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How to evade council tax

how to evade council tax

The Case for Replacing Council Tax

  • Council Tax is grossly unfair. It bears no relation to ability to pay.
  • Council Tax is levied on the basis of a purely notional domestic property value (calculated in 1991!) which bears no relation to income or even other disposable assets. But most of us have to pay our Council Tax from our incomes. The paper value of our homes does not pay our Council Tax for us. (In any case, tenants have to pay Council Tax as well as home owners.)

  • People on low incomes (including pensioners, but not only pensioners) can pay 20% or more of their incomes in Council Tax. Some well-off people pay 1% or less of their incomes. How can this be fair?

  • Households with three or more wage earners pay exactly the same as two-adult households (many of which have only one wage earner). How can this be fair?

  • Since it was introduced in 1993, Council Tax has increased very much more than national average earnings and pensions.

  • Council Tax is very difficult to collect, and easy to evade. In Glasgow, collection rates for the past few years, in the year of billing, were as follows: 90.0% (2008-9), 92.0%(2009-10), 92.3% (2010-2011),92.6% (2011-2012), 93.1% (2012-2013). Although collection rates have been slowly improving, there is still a 6.9% shortfall in collection. Even including collection of arrears, only 91.1% has been collected for the year 2002-2003. (Council Tax Collection Statistics 2012-2013, Tables 2 and 3 - Scottish Government.) The Scottish Government report suggests that the improving collection rates might be at least partly due to the fact that many Councils are now encouraging payment by direct debit or other direct methods. However, it regards it as unlikely that much more outstanding Council Tax debt will be collected for the earlier years. It further notes that previous research has indicated that deprivation is linked to non-payment of Council Tax.

  • Council Tax is also costly to collect. The Burt Committee estimated that the annual cost of collecting Council Tax in Scotland, including Assessors' costs, is currently £42 million. In contrast, the annual

    costs of collecting a centrally-set income-based tax would be £17-£28 million. The savings produced by a centrally set income-based tax would therefore be £14-25 million. (Burt Report, Figure 10.3, page 107).

  • There are people who would try to evade any form of tax, however fair. But difficulties in Council Tax collection are not usually due to deliberate evasion by those who could well afford to pay. Many people genuinely have difficulty in paying. A study by the Joseph Rowntree Foundation (28th September 2006) estimated that close to three million summonses for non- payment of Council Tax are issued in England each year, and concluded that deprivation is a key factor in explaining these numbers. One in four households in Band A receives a summons; one in seven in Band B; but fewer than one in ten in Bands E-H (based on a sample of 22 Councils).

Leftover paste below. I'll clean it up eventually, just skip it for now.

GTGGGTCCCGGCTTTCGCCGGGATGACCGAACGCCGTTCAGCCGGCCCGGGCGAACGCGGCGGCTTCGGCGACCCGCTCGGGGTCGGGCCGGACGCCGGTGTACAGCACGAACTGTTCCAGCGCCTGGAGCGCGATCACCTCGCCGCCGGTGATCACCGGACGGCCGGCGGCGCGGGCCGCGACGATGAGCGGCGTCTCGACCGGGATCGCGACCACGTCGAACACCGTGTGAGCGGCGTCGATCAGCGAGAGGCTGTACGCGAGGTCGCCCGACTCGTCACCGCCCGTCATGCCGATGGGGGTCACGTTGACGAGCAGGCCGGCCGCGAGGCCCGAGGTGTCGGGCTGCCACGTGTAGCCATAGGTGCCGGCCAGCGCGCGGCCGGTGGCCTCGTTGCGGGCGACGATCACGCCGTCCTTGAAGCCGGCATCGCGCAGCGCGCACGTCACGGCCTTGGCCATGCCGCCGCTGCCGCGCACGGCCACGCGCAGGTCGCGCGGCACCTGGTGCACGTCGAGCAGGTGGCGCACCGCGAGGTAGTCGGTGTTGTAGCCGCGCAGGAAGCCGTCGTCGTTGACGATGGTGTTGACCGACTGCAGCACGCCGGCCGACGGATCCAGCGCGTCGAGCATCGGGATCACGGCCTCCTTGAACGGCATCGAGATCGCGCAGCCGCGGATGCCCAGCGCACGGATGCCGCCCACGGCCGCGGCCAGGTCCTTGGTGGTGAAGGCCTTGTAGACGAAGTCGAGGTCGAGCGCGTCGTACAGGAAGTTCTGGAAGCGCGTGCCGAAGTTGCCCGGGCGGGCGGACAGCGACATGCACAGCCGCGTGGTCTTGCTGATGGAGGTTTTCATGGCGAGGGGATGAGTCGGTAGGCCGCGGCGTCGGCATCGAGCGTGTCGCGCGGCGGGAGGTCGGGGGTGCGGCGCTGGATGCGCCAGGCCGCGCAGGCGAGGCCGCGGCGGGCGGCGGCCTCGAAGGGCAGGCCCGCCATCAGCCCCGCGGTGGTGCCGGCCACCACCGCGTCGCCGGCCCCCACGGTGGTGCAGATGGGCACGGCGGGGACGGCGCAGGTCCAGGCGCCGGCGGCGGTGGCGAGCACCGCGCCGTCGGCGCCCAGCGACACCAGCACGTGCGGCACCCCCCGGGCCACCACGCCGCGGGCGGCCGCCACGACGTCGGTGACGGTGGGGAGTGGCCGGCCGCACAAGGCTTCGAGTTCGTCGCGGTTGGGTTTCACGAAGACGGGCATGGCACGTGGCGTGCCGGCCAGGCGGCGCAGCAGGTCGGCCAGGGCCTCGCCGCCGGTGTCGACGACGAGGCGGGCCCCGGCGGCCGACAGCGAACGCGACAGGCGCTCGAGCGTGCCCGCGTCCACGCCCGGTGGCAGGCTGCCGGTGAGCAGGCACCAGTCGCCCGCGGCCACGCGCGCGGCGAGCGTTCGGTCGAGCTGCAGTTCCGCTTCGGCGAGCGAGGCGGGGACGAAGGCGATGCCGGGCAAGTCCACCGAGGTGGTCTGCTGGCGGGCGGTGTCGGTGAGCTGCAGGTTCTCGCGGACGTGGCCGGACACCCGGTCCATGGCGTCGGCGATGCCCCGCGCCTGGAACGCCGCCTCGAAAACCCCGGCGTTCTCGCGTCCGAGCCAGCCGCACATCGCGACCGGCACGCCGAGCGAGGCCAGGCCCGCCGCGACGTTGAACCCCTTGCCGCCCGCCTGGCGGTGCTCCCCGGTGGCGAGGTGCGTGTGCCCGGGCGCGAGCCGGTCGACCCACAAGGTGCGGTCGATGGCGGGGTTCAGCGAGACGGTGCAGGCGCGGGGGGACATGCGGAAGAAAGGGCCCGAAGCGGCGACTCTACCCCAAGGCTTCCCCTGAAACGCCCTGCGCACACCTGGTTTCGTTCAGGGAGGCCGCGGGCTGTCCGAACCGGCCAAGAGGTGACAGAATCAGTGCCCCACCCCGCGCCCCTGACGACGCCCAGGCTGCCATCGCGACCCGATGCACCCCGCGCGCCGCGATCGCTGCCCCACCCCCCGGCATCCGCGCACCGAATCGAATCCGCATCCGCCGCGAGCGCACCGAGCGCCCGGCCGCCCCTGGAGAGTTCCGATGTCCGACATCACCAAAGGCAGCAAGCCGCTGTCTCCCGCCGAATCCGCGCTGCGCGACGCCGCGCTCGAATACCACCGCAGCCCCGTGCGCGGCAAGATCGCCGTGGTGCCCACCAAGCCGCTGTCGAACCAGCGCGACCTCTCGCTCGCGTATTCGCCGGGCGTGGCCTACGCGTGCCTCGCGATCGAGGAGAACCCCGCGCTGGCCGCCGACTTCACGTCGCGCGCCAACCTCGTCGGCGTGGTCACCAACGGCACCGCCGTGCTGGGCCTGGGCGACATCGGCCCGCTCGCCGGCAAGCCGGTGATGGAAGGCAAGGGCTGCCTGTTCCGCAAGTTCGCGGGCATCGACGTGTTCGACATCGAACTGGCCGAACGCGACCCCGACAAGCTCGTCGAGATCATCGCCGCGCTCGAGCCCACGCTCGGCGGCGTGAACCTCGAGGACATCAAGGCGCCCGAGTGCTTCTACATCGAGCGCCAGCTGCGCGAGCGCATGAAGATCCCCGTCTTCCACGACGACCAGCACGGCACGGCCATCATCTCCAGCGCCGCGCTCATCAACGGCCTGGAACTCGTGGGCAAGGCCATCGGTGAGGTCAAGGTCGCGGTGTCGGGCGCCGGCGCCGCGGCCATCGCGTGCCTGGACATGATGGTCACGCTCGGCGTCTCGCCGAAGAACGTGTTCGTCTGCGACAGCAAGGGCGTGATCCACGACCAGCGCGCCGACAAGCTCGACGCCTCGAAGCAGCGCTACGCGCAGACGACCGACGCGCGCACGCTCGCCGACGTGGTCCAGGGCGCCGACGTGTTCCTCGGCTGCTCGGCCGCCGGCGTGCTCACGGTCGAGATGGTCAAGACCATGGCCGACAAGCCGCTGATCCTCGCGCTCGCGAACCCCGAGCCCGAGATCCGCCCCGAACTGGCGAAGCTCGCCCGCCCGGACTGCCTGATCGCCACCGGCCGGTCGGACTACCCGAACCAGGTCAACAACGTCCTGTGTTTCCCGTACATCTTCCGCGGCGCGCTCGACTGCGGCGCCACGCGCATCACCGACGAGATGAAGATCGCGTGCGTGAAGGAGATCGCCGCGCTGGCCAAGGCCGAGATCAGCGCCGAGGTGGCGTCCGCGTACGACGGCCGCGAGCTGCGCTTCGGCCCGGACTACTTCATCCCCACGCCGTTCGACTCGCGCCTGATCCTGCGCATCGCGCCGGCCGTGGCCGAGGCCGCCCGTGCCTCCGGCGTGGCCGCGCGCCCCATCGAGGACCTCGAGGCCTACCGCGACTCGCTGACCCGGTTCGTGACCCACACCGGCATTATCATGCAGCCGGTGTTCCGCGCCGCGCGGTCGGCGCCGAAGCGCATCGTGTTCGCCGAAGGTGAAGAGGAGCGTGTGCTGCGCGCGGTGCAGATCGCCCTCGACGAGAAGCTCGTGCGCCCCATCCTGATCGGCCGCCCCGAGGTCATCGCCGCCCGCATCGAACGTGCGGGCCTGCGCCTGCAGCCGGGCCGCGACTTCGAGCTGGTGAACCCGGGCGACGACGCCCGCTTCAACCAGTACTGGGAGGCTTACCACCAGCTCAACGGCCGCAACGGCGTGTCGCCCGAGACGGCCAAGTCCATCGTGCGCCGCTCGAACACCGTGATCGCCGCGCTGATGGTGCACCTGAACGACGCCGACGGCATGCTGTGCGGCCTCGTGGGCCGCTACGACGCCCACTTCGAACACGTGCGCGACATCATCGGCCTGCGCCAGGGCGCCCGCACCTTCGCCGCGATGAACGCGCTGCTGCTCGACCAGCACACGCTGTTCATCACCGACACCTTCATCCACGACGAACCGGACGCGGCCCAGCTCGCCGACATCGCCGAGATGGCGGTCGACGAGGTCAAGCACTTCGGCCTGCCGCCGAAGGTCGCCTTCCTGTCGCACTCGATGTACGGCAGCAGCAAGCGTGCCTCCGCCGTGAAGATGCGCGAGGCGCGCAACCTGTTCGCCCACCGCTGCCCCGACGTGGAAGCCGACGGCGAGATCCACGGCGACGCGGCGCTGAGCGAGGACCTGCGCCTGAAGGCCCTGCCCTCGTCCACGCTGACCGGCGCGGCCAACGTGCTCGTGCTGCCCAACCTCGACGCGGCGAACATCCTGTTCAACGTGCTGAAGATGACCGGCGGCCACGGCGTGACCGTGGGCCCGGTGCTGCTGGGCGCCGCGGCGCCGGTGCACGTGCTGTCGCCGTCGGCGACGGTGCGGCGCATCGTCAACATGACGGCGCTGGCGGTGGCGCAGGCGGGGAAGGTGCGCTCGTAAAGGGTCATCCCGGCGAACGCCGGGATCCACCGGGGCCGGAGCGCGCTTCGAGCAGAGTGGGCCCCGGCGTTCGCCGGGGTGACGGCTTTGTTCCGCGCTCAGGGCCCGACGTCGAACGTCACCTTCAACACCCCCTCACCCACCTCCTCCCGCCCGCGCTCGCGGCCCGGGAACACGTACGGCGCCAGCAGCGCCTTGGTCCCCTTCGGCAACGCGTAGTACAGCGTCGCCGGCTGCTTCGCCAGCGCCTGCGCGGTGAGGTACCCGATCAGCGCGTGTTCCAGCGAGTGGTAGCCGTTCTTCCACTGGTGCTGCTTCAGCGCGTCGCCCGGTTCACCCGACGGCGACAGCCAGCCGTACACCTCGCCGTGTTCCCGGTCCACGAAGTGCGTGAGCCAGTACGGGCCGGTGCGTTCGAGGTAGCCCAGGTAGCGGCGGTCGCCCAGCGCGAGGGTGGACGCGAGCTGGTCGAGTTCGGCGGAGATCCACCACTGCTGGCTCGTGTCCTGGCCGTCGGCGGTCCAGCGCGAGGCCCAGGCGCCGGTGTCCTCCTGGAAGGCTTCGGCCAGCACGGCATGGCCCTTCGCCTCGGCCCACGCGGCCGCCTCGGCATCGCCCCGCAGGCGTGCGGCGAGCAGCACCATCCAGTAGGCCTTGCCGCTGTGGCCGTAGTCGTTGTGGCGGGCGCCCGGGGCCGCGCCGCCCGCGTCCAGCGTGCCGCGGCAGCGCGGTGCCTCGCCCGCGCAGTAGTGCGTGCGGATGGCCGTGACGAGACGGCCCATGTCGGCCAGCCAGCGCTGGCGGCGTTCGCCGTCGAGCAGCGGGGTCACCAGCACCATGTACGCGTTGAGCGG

• In contrast, under a flat-rate income-based tax, everyone would pay exactly the same percentage of their taxable income. What could be fairer than that?

  • Further, under an income-based system, the tax would be deducted (for most of us) from wages or pensions at source, through PAYE where possible Most of us could not easily evade an income-based tax!

  • It is sometimes argued that Council Tax Benefit deals with those who find difficulty in paying Council Tax. But there is overwhelming evidence that means-tested benefits do not work fairly, and cannot be made to work fairly. In a report published on 25th June 2009, the Department for Work and Pensions estimated that, UK-wide, the number of people who were entitled to claim Council Tax Benefit in 2007-2008, but who did not claim it, was between 2.33 million and 3.06 million. Needless to say, an income-based tax would do away with the need for a separate Council Tax Benefit.

  • There is also a high level of Council Tax Benefit fraud.

  • We analyse these issues in more detail in our Newsletters and in our response to the Burt Committee's consultation exercise - see appropriate sections of the Website.


    Category: Taxes

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